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Edgar Allan Poe Poems


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The City In The Sea
by Edgar Allan Poe

Lo! Death has reared himself a throne
In a strange city lying alone
Far down within the dim West,
Where the good and the bad and the worst and the best
Have gone to their eternal rest.
There shrines and palaces and towers
(Time-eaten towers that tremble not!)
Resemble nothing that is ours.
Around, by lifting winds forgot,
Resignedly beneath the sky
The melancholy waters he.

No rays from the holy heaven come down
On the long night-time of that town;
But light from out the lurid sea
Streams up the turrets silently-
Gleams up the pinnacles far and free-
Up domes- up spires- up kingly halls-
Up fanes- up Babylon-like walls-
Up shadowy long-forgotten bowers
Of sculptured ivy and stone flowers-
Up many and many a marvellous shrine
Whose wreathed friezes intertwine
The viol, the violet, and the vine.
Resignedly beneath the sky
The melancholy waters lie.
So blend the turrets and shadows there
That all seem pendulous in air,
While from a proud tower in the town
Death looks gigantically down.

There open fanes and gaping graves
Yawn level with the luminous waves;
But not the riches there that lie
In each idol's diamond eye-
Not the gaily-jewelled dead
Tempt the waters from their bed;
For no ripples curl, alas!
Along that wilderness of glass-
No swellings tell that winds may be
Upon some far-off happier sea-
No heavings hint that winds have been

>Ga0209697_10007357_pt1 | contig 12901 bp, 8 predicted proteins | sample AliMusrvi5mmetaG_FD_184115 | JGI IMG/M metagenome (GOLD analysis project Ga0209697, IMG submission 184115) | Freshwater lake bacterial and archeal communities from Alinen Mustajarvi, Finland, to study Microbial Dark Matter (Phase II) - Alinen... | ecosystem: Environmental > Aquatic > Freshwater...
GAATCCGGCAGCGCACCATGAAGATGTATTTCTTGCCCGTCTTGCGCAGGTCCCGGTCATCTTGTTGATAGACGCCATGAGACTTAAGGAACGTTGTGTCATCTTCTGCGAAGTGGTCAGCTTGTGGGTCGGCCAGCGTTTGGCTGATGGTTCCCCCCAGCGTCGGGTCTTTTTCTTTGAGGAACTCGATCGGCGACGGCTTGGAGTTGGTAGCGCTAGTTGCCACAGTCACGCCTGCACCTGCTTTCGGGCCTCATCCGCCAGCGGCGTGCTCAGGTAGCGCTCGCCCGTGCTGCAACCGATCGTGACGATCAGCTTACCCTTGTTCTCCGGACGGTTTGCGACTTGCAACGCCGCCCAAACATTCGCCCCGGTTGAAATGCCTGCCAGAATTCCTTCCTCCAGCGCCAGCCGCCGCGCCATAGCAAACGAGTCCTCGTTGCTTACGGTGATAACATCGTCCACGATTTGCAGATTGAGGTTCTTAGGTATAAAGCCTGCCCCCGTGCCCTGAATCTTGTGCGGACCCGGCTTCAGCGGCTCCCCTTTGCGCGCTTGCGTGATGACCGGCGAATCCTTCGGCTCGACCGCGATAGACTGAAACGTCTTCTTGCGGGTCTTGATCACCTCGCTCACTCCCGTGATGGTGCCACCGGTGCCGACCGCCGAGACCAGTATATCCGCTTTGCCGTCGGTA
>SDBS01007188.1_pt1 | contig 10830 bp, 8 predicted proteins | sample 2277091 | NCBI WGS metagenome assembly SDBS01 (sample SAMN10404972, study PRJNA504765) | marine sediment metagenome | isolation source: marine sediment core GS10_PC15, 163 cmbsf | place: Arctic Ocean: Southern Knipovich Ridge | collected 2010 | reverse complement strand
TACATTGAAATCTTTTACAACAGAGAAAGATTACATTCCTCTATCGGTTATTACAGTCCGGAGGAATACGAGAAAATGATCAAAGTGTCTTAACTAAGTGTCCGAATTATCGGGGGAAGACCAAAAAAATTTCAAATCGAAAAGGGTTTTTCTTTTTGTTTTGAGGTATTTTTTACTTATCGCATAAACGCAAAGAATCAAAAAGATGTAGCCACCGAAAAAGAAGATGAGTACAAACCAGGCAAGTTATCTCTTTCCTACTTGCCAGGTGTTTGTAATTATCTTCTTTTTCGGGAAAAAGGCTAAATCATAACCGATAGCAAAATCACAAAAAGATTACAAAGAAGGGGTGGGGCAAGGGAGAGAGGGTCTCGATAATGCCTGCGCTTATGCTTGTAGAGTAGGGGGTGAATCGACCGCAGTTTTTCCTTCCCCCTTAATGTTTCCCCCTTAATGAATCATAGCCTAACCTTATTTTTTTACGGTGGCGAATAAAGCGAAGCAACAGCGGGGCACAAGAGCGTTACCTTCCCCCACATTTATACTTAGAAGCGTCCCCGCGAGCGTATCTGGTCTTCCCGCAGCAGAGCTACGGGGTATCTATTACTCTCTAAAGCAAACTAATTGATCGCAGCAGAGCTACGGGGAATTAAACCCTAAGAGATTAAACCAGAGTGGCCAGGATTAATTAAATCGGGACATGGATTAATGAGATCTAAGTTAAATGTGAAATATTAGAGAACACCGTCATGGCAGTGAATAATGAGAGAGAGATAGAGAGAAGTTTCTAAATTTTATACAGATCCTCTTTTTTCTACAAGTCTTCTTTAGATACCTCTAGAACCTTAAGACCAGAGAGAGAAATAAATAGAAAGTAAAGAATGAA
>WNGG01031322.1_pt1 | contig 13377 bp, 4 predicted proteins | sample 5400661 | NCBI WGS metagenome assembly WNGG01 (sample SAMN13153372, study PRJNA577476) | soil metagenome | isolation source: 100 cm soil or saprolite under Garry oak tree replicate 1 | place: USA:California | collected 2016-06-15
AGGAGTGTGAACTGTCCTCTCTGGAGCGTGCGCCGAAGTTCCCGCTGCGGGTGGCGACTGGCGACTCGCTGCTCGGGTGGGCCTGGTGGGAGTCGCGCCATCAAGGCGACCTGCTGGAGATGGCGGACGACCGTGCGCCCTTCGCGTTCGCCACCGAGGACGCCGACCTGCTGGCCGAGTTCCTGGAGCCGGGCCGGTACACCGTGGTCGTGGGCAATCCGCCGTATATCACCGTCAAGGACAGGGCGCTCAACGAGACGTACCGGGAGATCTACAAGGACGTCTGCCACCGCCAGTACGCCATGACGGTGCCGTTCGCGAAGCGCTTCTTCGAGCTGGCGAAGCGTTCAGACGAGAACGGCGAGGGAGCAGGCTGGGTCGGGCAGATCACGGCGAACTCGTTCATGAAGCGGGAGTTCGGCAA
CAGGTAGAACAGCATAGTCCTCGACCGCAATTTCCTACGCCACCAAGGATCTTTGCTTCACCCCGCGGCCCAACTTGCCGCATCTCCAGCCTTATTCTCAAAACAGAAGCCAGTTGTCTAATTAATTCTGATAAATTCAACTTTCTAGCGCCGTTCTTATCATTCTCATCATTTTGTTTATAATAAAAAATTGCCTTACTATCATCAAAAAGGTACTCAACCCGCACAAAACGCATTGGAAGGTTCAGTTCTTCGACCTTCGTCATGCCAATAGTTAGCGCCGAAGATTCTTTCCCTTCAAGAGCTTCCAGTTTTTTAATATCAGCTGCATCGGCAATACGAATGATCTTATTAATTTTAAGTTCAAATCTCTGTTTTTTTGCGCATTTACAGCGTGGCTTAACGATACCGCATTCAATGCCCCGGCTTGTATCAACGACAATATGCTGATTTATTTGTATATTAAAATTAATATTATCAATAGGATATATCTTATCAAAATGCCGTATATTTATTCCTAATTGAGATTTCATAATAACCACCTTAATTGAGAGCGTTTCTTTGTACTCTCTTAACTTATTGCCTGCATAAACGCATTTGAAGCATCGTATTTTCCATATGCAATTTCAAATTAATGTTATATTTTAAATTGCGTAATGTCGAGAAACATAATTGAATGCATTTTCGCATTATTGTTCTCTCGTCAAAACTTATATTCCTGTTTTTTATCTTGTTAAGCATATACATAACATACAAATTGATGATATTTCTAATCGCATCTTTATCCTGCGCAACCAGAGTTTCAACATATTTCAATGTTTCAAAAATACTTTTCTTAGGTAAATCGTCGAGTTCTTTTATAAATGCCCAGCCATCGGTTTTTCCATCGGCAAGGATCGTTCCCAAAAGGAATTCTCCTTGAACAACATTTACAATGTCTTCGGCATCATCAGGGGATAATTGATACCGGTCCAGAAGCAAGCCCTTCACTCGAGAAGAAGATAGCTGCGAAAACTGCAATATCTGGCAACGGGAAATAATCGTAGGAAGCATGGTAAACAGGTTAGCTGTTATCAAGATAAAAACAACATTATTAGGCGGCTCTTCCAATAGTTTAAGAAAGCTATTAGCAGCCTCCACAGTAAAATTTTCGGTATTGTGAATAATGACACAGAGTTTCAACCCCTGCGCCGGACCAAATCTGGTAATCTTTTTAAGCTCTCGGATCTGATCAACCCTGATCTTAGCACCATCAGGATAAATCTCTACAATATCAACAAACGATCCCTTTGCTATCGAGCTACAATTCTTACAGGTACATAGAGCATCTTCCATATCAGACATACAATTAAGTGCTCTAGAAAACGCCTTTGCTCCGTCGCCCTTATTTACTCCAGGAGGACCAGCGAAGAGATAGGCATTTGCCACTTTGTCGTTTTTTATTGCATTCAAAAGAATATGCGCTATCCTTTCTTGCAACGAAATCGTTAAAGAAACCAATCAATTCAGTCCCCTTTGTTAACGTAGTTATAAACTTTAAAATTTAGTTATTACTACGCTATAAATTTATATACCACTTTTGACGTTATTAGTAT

On seas less hideously serene.

But lo, a stir is in the air!
The wave- there is a movement there!
As if the towers had thrust aside,
In slightly sinking, the dull tide-
As if their tops had feebly given
A void within the filmy Heaven.
The waves have now a redder glow-
The hours are breathing faint and low-
And when, amid no earthly moans,
Down, down that town shall settle hence,
Hell, rising from a thousand thrones,
Shall do it reverence.

(Edgar Allan Poe Poems)

~ Edgar Allan Poe Poems ~


The Coliseum
by Edgar Allan Poe

Type of the antique Rome! Rich reliquary
Of lofty contemplation left to Time
By buried centuries of pomp and power!
At length- at length- after so many days
Of weary pilgrimage and burning thirst,
(Thirst for the springs of lore that in thee lie,)
I kneel, an altered and an humble man,
Amid thy shadows, and so drink within
My very soul thy grandeur, gloom, and glory!

Vastness! and Age! and Memories of Eld!
Silence! and Desolation! and dim Night!
I feel ye now- I feel ye in your strength-
O spells more sure than e'er Judaean king
Taught in the gardens of Gethsemane!
O charms more potent than the rapt Chaldee
Ever drew down from out the quiet stars!

Here, where a hero fell, a column falls!
Here, where the mimic eagle glared in gold,
A midnight vigil holds the swarthy bat!
Here, where the dames of Rome their gilded hair
Waved to the wind, now wave the reed and thistle!
Here, where on golden throne the monarch lolled,
Glides, spectre-like, unto his marble home,
Lit by the wan light of the horned moon,
The swift and silent lizard of the stones!

But stay! these walls- these ivy-clad arcades-
These moldering plinths- these sad and blackened shafts-
These vague entablatures- this crumbling frieze-
These shattered cornices- this wreck- this ruin-
These stones- alas! these grey stones- are they all-
All of the famed, and the colossal left
By the corrosive Hours to Fate and me?

'Not all'- the Echoes answer me- 'not all!
Prophetic sounds and loud, arise forever
From us, and from all Ruin, unto the wise,
As melody from Memnon to the Sun.
We rule the hearts of mightiest men- we rule
With a despotic sway all giant minds.
We are not impotent- we pallid stones.
Not all our power is gone- not all our fame-
Not all the magic of our high renown-
Not all the wonder that encircles us-
Not all the mysteries that in us lie-
Not all the memories that hang upon
And cling around about us as a garment,
Clothing us in a robe of more than glory.'

(Edgar Allan Poe Poems)

~ Edgar Allan Poe Poems ~


The Conqueror Worm
by Edgar Allan Poe

Lo! 'tis a gala night
Within the lonesome latter years!
An angel throng, bewinged, bedight
In veils, and drowned in tears,